Lindsay Stanford is Director and Group Head, Content & Community, at Social Media Group. Follow @lindsaystanford

Lately, I’ve been feeling a little uninformed. It sounds crazy I know, in a time when there’s a virtual fire hose of information aimed at us, you would think that I would be overwhelmed with knowledge. Like many people of my generation, I don’t have cable or listen to the radio, I get all of my information from word-of-mouth or online.

Here is my biggest challenge with this method of data collection: I have such little time to dedicate to reading the news and there is so much to sift through, how can I possibly get the most relevant, valuable and important news in that time?

I recently scrubbed and listed all the accounts I follow on Twitter, reorganized my reader, added several apps like Flipboard to my mobile in an attempt to categorize the information for easy consumption. There was a slight improvement but I still have to check 3 to 5 places for information, so it hasn’t really cut down the time overall, just the time on each tool. I’m still finding that at the end of the day there are stories of importance that I have somehow missed.

I’ve been thinking about this a lot lately and what I think I need is a completely customizable curator that will pull from various sources and give me the option of how I want to receive the information. I know I’m not alone and I honestly think we’re close to seeing something like this in the very near future. In the mean time, I’m checking out apps and tools that are presently available in hopes of get closer.

My most recent discovery is (they are owned by betaworks who recently bought Digg). is a service that collects the links to the top stories from your Facebook and Twitter followers and distributes them to you in an email or gives you the option to view the feed on their app (IOS only). They determines identifies top stories as those which are shared the most by your Facebook and Twitter communities. In that, there is this whole assumption of trusting your communities to determine what is worth sharing, and in this case, what is news. As well the assumption that you are going to have similar interests in the informaiton you are seeking. I guess you could say the old ‘birds of a feather, flock together’ notion.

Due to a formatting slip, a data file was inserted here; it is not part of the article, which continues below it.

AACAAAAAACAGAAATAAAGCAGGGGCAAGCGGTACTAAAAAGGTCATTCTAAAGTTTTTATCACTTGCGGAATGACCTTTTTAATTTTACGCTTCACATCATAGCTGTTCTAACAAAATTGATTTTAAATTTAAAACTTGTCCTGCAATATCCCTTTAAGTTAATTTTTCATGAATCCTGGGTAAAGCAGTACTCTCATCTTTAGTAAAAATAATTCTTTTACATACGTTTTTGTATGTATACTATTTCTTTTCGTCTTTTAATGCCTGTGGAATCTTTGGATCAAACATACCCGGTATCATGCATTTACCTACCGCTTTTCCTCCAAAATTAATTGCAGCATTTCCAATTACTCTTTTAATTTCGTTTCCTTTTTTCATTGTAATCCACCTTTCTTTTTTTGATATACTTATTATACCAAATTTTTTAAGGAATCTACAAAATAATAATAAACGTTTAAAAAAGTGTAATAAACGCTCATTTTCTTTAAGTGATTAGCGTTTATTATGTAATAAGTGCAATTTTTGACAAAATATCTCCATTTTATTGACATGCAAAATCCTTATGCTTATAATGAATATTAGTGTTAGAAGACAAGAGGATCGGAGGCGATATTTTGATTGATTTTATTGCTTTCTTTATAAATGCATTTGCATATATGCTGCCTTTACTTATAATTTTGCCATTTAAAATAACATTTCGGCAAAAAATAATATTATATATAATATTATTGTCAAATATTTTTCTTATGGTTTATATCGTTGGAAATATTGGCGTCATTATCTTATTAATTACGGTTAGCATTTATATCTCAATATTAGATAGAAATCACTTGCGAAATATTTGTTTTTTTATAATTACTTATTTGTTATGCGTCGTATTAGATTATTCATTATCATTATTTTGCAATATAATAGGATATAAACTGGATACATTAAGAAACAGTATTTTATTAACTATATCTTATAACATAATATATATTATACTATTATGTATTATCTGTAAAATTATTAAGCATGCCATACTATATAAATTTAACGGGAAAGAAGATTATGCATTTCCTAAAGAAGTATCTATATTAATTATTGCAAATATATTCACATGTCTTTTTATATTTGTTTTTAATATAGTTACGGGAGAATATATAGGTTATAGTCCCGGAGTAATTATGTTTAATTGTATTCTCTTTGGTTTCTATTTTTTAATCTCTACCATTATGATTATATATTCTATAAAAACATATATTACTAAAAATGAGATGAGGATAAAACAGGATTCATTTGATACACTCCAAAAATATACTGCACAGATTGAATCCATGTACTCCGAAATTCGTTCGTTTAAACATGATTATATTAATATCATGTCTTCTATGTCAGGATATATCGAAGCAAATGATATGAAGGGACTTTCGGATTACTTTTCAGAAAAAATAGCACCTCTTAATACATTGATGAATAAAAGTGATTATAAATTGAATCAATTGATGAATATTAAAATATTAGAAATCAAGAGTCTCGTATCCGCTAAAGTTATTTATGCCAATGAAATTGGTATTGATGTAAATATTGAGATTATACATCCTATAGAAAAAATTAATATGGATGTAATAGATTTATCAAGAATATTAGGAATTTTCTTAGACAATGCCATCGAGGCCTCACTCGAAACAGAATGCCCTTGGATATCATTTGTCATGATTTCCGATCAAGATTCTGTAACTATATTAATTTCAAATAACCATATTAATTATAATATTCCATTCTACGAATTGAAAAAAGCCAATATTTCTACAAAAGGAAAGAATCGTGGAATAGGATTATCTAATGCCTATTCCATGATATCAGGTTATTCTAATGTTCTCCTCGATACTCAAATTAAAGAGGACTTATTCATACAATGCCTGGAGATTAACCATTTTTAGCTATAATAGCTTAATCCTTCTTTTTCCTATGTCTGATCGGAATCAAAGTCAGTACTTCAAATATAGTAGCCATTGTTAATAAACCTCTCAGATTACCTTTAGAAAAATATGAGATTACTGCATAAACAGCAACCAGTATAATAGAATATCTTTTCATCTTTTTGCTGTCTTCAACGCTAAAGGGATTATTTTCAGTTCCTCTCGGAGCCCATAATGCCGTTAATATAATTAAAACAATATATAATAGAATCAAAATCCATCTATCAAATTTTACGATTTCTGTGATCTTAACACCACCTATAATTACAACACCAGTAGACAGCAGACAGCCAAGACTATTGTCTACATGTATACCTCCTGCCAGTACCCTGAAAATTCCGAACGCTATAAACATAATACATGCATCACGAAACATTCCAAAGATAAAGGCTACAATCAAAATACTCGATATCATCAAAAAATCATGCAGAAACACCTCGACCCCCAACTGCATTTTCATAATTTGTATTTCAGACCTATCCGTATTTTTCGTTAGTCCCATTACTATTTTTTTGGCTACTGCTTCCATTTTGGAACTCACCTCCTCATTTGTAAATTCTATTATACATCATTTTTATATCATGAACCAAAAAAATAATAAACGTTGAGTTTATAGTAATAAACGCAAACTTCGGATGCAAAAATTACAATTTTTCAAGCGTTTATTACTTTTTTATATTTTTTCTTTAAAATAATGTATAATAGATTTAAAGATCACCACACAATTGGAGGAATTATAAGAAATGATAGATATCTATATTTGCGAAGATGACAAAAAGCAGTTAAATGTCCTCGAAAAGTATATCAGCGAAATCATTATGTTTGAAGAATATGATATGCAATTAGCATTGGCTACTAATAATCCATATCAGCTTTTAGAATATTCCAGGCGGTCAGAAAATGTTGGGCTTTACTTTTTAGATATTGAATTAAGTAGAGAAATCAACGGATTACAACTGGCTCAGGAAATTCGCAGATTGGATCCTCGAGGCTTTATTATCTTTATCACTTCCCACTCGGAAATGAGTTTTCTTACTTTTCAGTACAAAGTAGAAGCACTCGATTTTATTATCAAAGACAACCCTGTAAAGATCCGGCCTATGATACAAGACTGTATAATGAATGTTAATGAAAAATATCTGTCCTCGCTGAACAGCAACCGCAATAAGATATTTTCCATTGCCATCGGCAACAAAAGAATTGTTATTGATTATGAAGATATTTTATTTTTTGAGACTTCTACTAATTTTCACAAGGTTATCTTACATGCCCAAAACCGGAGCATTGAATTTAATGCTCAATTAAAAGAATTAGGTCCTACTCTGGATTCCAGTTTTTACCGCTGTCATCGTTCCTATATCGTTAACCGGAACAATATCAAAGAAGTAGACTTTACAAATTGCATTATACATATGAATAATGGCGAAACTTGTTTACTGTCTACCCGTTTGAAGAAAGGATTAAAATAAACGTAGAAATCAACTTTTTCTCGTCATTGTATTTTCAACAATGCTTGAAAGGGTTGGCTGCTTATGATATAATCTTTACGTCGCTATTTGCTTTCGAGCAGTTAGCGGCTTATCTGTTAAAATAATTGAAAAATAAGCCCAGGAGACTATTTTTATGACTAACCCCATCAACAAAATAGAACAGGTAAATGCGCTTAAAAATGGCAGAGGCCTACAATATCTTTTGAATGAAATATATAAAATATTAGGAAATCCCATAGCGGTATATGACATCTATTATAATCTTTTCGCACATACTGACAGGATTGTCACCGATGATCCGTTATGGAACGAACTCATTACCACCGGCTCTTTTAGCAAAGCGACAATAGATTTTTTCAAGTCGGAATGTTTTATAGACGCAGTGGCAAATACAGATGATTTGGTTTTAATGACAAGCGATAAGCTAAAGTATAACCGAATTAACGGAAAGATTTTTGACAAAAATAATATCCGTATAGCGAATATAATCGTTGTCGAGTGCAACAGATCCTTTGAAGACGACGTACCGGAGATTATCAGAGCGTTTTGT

I opted to only have my Twitter account activated as that is where the majority of the relevant information I want is, and chose to download the IOS app instead of receiving emails. So far I’m really enjoying the experience. The interface is really simple and clean, the stories are what I would deem newsworthy and it’s got some really cool features that make it worth checking out.

One of the features I like is called ‘Paperboy’. If you choose to activate it, you will get a refresh and push of new articles when you leave your destination of choice. Essentially, you could get the news when you leave your house to read on the train. Brilliant! It also has a ‘Reading List’ feature, so if you’re someone like me who has little time in the day to read a whole article, you can easily add the article to your Reading List for reading when you have more time. The app also allows you to share the news through Facebook and Twitter if you like.

I’m quite impressed with and will see if, over the next few weeks, it gives me the information I’m looking in what little free time I have available.

Give it a whirl and let me know what you think. Additionally, if you have other tools you would like to suggest, I’m always up for trying out something new.